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Wash your hands!

Focal area: Water
Project area: Borena
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Nearly half of the people in rural Ethiopia lack clean water for drinking and for bodily hygiene. What they laboriously draw from ponds, streams and rivers is contaminated with bacteria and parasites – life-threatening illnesses are the result. Together with the population we are therefore building hand dug wells and spring developments in central places, or whole water supply systems. We also organise awareness-raising campaigns and alongside the construction of schools build latrines and hand-washing stations. So even the smallest learn how important hygiene and cleanliness is.

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A thin stream of water shoots from the little hole in the side of the plastic canister as Meaza Debalke pulls out the stopper – a nail. Quickly eleven-year-old Tiruwerk Yegu holds her hands under the stream and picks up the soap. “Spread it thoroughly over the palms of your hands, then between the fingers, and on the back of your hands,” explains Meaza. She is a biology teacher at the Debat Higher Primary School. Nearly a dozen students from various levels have come together for her hygiene training. “First the hands, then the face. Otherwise you’re encouraging bacteria and viruses to get directly into the mouth, the nose and the eyes.”

Water still drips from Tiruwerk’s chin as she steps aside to make room for the next child. Earlier the year five student used to often go unwashed to lessons. “I didn’t know that could make me ill.” Yet Tiruwerk has learned a lot since her first training session a few years ago. “Now I always wash my hands and face before I go to school.”

Meaza is proud when she hears something like that. The 28-year-old is one of two teachers who look after hygiene education. She has been teaching for three years at the school which Menschen für Menschen built for over nine hundred year one to year eight students at the edge of Mekane Selam in the Borena project area. Besides the school buildings with the large, light classrooms the charity has had two latrines constructed.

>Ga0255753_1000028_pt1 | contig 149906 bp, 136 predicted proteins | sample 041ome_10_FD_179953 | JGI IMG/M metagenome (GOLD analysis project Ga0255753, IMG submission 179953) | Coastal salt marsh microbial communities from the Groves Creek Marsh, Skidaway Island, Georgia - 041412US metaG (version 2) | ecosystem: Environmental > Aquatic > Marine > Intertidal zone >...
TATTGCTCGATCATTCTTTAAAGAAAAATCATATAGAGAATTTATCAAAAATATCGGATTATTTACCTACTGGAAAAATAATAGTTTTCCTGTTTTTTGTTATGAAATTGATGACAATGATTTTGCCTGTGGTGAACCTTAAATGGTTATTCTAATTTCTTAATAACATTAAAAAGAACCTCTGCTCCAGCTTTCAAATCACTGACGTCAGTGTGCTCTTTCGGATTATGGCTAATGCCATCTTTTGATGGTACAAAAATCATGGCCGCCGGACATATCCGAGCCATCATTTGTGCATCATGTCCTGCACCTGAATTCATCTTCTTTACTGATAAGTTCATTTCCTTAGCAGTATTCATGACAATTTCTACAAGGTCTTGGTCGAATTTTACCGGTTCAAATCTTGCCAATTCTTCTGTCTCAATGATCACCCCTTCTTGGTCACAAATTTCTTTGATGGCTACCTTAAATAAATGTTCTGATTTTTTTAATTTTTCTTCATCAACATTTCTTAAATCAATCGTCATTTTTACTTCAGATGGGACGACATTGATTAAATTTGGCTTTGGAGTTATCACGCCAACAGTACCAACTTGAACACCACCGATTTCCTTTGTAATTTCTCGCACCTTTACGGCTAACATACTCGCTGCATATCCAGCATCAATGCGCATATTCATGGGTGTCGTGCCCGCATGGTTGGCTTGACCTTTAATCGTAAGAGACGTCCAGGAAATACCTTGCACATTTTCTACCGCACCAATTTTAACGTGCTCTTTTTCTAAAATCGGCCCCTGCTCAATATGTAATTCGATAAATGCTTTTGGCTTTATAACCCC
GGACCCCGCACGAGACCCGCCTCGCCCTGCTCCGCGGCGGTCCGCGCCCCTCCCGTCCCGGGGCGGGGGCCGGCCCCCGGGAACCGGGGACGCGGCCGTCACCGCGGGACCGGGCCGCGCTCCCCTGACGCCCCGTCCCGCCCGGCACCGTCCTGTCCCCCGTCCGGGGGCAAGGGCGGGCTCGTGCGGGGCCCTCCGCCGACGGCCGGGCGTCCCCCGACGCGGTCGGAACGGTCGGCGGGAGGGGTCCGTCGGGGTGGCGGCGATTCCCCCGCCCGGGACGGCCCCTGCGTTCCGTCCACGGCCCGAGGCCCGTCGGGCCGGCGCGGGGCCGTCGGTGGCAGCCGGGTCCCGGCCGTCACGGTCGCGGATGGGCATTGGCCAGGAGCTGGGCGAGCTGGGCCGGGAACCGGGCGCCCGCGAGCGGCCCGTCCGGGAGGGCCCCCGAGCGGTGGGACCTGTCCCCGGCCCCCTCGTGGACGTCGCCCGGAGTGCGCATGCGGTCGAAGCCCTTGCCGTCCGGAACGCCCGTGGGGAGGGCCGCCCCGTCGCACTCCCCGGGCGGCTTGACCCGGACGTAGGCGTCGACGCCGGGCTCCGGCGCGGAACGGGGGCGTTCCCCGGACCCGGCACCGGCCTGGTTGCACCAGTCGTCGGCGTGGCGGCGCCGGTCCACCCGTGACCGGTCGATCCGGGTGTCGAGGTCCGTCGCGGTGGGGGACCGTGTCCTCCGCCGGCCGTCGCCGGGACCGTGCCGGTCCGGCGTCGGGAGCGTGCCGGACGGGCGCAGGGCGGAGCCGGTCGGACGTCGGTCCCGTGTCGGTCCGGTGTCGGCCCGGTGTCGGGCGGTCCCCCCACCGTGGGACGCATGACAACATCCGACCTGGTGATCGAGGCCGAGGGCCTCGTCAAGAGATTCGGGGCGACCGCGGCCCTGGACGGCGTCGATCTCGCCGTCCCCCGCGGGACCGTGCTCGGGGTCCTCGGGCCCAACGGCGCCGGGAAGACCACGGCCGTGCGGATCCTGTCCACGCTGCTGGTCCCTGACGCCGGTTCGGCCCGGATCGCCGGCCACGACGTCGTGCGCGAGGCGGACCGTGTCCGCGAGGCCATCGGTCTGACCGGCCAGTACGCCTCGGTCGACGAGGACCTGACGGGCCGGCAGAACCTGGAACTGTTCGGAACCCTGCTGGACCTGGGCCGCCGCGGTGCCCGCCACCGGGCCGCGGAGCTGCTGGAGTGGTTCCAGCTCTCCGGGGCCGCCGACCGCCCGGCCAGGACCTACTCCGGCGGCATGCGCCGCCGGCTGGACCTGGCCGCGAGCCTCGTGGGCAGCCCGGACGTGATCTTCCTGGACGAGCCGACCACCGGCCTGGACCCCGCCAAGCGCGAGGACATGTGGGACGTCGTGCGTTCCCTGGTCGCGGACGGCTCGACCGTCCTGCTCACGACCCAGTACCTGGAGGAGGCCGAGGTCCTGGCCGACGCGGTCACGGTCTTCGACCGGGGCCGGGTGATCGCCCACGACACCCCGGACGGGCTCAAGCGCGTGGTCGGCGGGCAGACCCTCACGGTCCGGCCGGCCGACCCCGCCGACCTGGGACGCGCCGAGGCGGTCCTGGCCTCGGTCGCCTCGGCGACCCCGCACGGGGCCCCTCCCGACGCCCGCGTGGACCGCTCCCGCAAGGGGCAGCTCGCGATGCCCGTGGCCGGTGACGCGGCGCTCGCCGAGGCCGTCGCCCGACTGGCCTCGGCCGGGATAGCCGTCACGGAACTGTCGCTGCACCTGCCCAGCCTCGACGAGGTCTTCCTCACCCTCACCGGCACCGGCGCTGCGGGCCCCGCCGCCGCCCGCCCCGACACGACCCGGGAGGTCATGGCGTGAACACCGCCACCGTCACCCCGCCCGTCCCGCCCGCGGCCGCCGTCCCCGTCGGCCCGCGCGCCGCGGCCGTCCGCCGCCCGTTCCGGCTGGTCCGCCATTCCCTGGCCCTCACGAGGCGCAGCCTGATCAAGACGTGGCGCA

There is no comparison with the latrines from before. “They were absolutely yucky,” remembers Tiruwerk, and wrinkles her freckle-sprinkled nose. There was also a lack of running water. “We often had to bring canisters from home.” Today the school draws clean water from a well, which the charity has built nearby.

Every Friday Tiruwerk and her fellow students spend two hours sweeping the classrooms and picking up litter from the playground. Menschen für Menschen supplies them with brooms and litter bins. “Earlier a cleaning day like this would hardly have made sense, because with floors and walls made of clay everything immediately became dusty again,” says the 54-year-old headteacher Abebe Ayalew. “Today we really don’t have to remind the students anymore – they get started on their own.”

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Teacher Meaza campaigns daily for cleanliness and hygiene, so that the students also take their knowledge back to their families.
Teacher Meaza campaigns daily for cleanliness and hygiene, so that the students also take their knowledge back to their families.
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Part of the school’s approach to hygiene is that during the morning address a check is made as to whether the students have come to lessons washed and with clean clothes. Lined up in rows class by class, the girls and boys stand on the playground. “Most of you have clean faces. That pleases me very much!” calls Meaza. So that everyone can see her, she has climbed up on a stone in her white teacher’s jacket. “Please keep thinking about it. That way we all stay healthy.”

It is essential that the teacher repeats the hygiene tips constantly, as that is the only way they become a matter of course for the students. “For many it is difficult to put into practice at home the rituals which we have with hand washing here at school,” explains Meaza. Apart from that there is often a lack of pa­rental encouragement for hand washing, or simply of clean water or soap. Meaza therefore sometimes invites a family for a discussion or visits them at home. Here she can get a picture of their living situ­ation, and she tries to convince the parents how important it is to take care of their own hygiene, and the bodily hygiene of their children. “It’s best when the students pass on to their family what they learn in our training.”

So with Tiruwerk. “My parents and siblings are happy when I show them what you’ve got to look out for,” she says, with a pleased smile. She wants to become a doctor later, and help people in rural areas to stay healthy. She now knows how important clean water, hand washing and personal hygiene is.

The Menschen für Menschen Foundation - Karlheinz Böhms Ethiopia Aid is a public foundation under civil law. It is registered with the Munich tax office under the tax number 143/235/72144 and was last exempted from corporation and trade tax by decision of 11th June 2018 for the promotion of tax-privileged purposes and thus recognised as a non-profit organisation.